Showing posts from November, 2018

Special Feature: Save Me a River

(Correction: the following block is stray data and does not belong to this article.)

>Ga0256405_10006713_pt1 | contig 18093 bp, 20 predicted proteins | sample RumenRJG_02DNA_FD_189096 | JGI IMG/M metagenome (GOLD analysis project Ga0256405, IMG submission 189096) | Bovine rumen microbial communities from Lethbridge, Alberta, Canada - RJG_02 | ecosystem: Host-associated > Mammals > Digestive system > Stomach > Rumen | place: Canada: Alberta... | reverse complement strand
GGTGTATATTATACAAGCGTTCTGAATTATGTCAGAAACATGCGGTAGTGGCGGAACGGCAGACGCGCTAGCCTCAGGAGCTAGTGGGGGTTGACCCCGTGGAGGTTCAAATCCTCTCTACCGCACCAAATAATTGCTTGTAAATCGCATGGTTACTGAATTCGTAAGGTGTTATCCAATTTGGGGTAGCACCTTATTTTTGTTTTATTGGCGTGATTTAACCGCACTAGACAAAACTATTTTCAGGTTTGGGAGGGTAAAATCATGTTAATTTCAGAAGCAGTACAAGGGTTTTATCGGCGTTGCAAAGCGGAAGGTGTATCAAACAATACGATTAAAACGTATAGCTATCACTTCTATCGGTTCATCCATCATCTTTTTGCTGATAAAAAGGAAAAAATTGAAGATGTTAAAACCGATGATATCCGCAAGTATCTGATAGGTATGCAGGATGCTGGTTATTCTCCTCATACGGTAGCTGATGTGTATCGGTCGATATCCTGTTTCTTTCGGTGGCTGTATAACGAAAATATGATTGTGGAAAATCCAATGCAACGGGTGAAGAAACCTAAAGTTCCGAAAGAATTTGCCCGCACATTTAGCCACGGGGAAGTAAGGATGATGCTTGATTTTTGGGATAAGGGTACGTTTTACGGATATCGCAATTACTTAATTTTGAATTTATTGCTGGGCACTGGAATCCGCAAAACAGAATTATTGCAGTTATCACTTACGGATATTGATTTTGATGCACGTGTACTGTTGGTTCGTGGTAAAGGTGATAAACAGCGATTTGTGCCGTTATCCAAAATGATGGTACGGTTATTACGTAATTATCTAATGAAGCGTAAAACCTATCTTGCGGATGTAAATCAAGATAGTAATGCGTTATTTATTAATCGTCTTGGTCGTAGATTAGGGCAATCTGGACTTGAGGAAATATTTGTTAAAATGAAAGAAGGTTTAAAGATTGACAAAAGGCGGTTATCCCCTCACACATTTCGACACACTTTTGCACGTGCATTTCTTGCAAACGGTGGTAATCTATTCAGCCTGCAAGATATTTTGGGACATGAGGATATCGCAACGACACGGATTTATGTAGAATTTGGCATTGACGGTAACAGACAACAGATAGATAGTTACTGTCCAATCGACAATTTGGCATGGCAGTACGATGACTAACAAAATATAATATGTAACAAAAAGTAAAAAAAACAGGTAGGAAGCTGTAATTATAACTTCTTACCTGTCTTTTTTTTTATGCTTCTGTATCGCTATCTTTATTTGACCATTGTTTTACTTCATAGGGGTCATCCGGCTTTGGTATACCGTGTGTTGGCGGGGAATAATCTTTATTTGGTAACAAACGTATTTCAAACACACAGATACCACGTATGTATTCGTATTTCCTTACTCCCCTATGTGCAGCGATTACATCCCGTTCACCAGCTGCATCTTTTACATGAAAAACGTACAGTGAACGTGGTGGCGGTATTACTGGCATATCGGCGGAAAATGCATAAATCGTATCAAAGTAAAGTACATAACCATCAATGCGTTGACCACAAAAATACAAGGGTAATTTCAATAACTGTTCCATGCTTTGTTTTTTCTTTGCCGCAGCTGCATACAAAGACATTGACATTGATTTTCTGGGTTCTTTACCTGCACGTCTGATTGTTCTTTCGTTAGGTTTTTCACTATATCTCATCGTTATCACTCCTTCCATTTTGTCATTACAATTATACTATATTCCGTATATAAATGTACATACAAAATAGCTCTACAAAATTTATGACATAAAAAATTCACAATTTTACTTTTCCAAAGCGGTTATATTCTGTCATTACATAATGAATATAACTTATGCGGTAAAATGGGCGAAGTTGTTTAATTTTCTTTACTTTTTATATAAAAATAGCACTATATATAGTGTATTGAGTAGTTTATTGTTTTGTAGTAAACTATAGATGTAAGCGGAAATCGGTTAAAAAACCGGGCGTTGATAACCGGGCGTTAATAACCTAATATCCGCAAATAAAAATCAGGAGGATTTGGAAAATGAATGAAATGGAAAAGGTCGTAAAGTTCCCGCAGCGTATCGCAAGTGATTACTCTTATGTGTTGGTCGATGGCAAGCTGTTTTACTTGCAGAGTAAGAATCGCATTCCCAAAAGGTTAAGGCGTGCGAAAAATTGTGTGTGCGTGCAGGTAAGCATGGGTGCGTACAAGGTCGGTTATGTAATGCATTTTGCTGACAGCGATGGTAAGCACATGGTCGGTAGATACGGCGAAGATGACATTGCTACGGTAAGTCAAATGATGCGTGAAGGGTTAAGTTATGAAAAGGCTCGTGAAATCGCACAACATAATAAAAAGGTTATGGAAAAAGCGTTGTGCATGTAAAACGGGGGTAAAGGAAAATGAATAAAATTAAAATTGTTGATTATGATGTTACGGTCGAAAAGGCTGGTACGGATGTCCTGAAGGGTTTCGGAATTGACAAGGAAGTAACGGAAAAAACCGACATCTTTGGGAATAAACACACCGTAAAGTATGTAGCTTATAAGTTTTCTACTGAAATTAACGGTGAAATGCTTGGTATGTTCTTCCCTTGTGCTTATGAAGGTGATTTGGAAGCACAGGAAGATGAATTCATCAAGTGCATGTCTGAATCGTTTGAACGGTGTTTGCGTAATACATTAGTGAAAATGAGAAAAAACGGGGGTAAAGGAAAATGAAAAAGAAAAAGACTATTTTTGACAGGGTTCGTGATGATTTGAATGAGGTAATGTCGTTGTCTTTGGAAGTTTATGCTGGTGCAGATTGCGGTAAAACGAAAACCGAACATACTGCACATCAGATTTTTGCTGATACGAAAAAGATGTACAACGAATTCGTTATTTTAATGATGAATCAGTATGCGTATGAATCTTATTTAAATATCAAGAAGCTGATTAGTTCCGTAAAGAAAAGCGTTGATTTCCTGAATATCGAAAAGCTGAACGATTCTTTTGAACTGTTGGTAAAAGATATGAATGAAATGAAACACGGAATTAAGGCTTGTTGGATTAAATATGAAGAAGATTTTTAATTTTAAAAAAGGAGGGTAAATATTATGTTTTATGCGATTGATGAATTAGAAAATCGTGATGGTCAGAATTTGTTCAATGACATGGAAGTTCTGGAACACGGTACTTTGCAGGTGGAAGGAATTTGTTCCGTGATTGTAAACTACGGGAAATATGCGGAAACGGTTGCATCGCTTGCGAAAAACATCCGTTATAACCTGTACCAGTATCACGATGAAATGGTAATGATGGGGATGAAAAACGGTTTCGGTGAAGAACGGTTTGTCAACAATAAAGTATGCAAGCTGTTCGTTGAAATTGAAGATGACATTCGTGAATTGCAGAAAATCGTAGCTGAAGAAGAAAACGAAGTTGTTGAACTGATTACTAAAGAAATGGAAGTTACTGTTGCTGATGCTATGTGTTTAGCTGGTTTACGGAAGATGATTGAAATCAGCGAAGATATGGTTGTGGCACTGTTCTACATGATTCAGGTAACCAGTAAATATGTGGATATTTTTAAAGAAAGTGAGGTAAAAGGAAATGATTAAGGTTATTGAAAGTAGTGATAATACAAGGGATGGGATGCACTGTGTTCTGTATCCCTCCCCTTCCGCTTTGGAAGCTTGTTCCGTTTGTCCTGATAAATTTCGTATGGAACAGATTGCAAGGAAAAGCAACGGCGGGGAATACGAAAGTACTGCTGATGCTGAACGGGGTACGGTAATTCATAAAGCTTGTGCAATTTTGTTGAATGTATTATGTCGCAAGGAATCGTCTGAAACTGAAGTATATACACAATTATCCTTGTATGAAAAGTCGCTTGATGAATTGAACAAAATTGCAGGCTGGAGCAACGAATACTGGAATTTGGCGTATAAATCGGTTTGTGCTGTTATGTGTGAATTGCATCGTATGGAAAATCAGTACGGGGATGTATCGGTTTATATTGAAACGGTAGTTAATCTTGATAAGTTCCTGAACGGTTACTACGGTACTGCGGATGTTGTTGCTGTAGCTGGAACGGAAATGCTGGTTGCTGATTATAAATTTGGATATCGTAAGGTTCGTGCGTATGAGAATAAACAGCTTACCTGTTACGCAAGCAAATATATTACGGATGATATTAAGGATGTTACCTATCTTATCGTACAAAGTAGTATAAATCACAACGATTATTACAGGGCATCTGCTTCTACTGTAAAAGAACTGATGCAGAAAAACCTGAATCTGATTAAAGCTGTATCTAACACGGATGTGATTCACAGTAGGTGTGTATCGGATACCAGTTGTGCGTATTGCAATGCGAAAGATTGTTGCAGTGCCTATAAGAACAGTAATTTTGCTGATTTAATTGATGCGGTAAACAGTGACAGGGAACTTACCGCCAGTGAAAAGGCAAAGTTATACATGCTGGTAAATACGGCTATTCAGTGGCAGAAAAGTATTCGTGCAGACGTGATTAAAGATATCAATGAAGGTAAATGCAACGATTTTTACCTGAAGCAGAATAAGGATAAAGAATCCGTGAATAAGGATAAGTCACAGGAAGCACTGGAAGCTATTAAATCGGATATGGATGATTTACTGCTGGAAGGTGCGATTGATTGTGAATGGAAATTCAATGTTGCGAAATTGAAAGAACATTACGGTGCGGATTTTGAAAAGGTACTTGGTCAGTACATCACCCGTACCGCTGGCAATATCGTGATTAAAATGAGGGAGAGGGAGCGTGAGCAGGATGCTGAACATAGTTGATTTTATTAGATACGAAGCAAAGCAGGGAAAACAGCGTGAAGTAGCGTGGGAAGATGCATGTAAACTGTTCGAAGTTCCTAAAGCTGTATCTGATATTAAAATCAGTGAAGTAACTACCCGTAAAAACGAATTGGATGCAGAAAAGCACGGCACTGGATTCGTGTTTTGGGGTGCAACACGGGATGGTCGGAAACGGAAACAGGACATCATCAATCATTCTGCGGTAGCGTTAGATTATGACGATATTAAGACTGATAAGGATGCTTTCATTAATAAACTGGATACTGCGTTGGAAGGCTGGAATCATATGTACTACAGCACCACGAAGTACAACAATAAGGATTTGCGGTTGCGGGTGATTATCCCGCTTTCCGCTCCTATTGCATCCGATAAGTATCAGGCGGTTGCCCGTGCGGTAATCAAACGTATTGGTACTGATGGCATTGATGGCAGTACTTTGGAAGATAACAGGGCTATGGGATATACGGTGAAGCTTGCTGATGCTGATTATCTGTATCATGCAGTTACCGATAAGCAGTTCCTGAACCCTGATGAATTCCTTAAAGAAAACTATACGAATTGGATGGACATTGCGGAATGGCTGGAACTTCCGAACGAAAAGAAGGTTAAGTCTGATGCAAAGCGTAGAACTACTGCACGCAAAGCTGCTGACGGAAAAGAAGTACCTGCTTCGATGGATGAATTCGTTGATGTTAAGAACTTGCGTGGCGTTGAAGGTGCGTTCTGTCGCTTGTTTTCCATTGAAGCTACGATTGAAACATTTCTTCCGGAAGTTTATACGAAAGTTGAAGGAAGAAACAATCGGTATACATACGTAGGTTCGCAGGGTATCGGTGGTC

Many ancient civilizations thrived in abundance beside rivers. The fertile fields of the Nile River formed the civilization that paved the way to Egypt and its neighboring colonies. The Yellow River or Huang He in China united tribes that were heavily engaged in agriculture. Settlements sprouted along the Indus River in Pakistan. Mesopotamia, the land between two rivers, the Tigris and the Euphrates, was also home to flourishing cultures in ancient Iraq. These civilizations shared common denominators. The river to them is a source of food, the spring for their agriculture, their filter that refreshes their land, and their channel for trade, cultural exchange, and communication. The rivers essentially cultivated their growth from separate clans into large powerful domains. This is how rivers are. They carry an essential role in the continuous development and progress of civilizations and naturally integrate themselves into daily human activities. Botan In Cebu, one